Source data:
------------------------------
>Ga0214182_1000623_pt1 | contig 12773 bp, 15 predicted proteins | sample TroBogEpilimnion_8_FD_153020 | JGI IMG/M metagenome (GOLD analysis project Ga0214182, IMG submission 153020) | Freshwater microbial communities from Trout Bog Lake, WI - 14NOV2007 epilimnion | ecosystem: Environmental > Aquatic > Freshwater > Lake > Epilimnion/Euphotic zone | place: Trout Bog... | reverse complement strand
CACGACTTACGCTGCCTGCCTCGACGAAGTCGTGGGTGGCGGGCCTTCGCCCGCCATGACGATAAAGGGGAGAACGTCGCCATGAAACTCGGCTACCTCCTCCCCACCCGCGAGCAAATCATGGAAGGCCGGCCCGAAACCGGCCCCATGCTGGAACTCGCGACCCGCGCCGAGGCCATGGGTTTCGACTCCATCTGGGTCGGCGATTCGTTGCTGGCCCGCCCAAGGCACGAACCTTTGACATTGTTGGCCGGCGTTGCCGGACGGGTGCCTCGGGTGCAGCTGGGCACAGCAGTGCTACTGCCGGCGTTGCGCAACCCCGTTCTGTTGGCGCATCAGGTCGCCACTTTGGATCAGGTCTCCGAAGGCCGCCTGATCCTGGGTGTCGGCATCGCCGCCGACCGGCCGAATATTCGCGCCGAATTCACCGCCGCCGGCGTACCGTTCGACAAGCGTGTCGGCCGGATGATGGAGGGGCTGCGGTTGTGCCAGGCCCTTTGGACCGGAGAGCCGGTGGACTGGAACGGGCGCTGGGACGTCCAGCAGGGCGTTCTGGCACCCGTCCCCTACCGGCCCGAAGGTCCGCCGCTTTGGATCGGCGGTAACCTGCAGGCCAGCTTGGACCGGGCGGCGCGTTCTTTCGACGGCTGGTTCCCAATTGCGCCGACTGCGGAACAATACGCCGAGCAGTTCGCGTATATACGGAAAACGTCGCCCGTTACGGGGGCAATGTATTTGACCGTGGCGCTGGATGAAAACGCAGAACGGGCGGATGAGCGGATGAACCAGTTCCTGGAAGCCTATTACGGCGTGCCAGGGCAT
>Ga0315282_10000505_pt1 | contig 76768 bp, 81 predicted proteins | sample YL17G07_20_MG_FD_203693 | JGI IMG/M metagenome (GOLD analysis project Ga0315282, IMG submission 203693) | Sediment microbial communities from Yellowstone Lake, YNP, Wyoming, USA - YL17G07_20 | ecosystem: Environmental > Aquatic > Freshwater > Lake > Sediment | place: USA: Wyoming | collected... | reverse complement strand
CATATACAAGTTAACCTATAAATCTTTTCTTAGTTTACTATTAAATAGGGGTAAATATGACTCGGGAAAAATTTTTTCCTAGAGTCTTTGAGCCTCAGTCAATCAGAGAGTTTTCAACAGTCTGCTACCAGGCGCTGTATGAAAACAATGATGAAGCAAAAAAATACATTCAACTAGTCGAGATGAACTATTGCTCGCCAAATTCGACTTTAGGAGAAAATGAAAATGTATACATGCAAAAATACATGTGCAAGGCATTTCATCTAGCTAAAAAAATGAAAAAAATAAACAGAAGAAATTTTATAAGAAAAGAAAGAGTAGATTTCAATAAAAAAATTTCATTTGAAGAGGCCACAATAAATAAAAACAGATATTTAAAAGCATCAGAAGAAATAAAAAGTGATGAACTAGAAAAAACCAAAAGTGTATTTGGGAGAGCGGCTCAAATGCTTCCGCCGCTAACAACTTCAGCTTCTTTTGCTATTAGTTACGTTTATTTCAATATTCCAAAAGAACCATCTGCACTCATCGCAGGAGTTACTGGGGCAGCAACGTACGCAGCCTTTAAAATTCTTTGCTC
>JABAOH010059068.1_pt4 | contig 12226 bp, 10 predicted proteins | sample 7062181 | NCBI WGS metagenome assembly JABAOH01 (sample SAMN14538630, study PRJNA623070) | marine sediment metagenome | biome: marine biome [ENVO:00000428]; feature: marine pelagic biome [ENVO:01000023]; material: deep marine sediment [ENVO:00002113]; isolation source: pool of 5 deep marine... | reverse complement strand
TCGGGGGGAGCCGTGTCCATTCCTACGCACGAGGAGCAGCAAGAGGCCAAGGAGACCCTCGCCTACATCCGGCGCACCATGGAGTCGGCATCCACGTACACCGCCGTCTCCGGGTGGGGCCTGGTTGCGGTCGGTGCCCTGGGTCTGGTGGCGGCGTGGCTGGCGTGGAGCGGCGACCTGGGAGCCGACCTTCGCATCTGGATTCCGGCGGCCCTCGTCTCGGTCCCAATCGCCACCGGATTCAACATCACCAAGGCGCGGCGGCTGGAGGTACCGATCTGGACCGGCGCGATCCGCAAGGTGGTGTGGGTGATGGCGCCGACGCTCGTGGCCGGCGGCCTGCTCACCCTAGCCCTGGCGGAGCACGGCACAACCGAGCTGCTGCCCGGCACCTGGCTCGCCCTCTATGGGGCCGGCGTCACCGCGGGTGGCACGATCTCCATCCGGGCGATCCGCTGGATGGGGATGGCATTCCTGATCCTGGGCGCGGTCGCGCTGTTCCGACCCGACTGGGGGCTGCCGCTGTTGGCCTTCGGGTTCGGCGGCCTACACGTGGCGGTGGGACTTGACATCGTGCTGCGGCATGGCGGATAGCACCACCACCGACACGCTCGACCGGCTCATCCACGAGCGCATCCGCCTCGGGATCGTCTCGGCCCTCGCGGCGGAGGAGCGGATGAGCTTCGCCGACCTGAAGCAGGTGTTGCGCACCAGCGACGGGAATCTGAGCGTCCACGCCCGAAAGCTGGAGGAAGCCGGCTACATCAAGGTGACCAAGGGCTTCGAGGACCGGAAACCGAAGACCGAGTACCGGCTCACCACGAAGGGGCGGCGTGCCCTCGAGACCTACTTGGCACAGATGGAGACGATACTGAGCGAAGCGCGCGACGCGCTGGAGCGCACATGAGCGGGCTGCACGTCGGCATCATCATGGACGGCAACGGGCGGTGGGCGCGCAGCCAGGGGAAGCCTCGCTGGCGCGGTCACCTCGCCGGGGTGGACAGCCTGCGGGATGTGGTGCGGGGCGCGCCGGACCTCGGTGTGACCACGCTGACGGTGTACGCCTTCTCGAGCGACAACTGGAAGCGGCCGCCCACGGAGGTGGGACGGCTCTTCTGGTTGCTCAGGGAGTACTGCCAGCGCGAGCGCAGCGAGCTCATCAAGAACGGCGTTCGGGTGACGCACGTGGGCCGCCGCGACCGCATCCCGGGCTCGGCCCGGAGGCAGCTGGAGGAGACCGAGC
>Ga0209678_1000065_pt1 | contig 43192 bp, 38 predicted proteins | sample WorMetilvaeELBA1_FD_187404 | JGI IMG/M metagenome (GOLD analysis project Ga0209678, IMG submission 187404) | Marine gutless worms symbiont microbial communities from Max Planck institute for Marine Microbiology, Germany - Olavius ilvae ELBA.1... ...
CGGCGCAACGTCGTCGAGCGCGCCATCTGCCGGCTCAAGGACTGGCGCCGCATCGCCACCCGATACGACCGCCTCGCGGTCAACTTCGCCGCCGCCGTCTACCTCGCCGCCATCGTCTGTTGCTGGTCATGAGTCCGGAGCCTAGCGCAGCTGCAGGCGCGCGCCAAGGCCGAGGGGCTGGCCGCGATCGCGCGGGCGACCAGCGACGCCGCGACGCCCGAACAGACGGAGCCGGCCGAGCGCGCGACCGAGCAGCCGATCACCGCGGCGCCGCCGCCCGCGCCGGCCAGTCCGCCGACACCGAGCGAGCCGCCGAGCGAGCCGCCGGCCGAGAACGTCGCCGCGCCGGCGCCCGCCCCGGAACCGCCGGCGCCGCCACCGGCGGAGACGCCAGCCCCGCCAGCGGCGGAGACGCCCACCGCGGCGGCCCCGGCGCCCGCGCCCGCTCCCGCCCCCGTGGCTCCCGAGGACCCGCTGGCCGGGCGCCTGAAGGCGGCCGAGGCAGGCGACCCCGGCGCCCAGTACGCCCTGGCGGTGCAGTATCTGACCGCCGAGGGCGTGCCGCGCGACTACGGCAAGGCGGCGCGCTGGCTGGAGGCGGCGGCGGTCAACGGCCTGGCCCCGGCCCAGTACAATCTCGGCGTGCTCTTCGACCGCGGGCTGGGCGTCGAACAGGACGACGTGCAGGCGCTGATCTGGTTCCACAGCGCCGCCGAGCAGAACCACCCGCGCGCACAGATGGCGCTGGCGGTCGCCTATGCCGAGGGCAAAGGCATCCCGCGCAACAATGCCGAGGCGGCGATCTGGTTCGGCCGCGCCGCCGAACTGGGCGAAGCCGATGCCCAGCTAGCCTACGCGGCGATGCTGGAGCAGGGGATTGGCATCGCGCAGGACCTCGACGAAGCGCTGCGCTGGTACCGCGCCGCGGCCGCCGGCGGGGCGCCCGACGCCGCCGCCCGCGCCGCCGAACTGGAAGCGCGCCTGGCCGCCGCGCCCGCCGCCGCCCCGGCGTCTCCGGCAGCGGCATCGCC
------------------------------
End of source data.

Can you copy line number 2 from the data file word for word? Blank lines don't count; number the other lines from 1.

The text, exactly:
CACGACTTACGCTGCCTGCCTCGACGAAGTCGTGGGTGGCGGGCCTTCGCCCGCCATGACGATAAAGGGGAGAACGTCGCCATGAAACTCGGCTACCTCCTCCCCACCCGCGAGCAAATCATGGAAGGCCGGCCCGAAACCGGCCCCATGCTGGAACTCGCGACCCGCGCCGAGGCCATGGGTTTCGACTCCATCTGGGTCGGCGATTCGTTGCTGGCCCGCCCAAGGCACGAACCTTTGACATTGTTGGCCGGCGTTGCCGGACGGGTGCCTCGGGTGCAGCTGGGCACAGCAGTGCTACTGCCGGCGTTGCGCAACCCCGTTCTGTTGGCGCATCAGGTCGCCACTTTGGATCAGGTCTCCGAAGGCCGCCTGATCCTGGGTGTCGGCATCGCCGCCGACCGGCCGAATATTCGCGCCGAATTCACCGCCGCCGGCGTACCGTTCGACAAGCGTGTCGGCCGGATGATGGAGGGGCTGCGGTTGTGCCAGGCCCTTTGGACCGGAGAGCCGGTGGACTGGAACGGGCGCTGGGACGTCCAGCAGGGCGTTCTGGCACCCGTCCCCTACCGGCCCGAAGGTCCGCCGCTTTGGATCGGCGGTAACCTGCAGGCCAGCTTGGACCGGGCGGCGCGTTCTTTCGACGGCTGGTTCCCAATTGCGCCGACTGCGGAACAATACGCCGAGCAGTTCGCGTATATACGGAAAACGTCGCCCGTTACGGGGGCAATGTATTTGACCGTGGCGCTGGATGAAAACGCAGAACGGGCGGATGAGCGGATGAACCAGTTCCTGGAAGCCTATTACGGCGTGCCAGGGCAT